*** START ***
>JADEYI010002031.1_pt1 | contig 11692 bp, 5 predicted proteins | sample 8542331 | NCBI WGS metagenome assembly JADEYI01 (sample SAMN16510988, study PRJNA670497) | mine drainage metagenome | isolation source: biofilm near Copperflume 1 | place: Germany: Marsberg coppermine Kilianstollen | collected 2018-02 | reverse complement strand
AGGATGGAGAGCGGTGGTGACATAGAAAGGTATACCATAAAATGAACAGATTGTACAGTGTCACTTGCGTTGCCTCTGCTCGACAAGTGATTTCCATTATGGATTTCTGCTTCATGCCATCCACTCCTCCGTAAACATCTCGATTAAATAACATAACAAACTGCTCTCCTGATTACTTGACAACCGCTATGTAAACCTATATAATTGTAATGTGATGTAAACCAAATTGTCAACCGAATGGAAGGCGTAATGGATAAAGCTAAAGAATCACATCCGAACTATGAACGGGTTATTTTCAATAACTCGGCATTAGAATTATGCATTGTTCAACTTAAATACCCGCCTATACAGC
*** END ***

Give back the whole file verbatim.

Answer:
>JADEYI010002031.1_pt1 | contig 11692 bp, 5 predicted proteins | sample 8542331 | NCBI WGS metagenome assembly JADEYI01 (sample SAMN16510988, study PRJNA670497) | mine drainage metagenome | isolation source: biofilm near Copperflume 1 | place: Germany: Marsberg coppermine Kilianstollen | collected 2018-02 | reverse complement strand
AGGATGGAGAGCGGTGGTGACATAGAAAGGTATACCATAAAATGAACAGATTGTACAGTGTCACTTGCGTTGCCTCTGCTCGACAAGTGATTTCCATTATGGATTTCTGCTTCATGCCATCCACTCCTCCGTAAACATCTCGATTAAATAACATAACAAACTGCTCTCCTGATTACTTGACAACCGCTATGTAAACCTATATAATTGTAATGTGATGTAAACCAAATTGTCAACCGAATGGAAGGCGTAATGGATAAAGCTAAAGAATCACATCCGAACTATGAACGGGTTATTTTCAATAACTCGGCATTAGAATTATGCATTGTTCAACTTAAATACCCGCCTATACAGC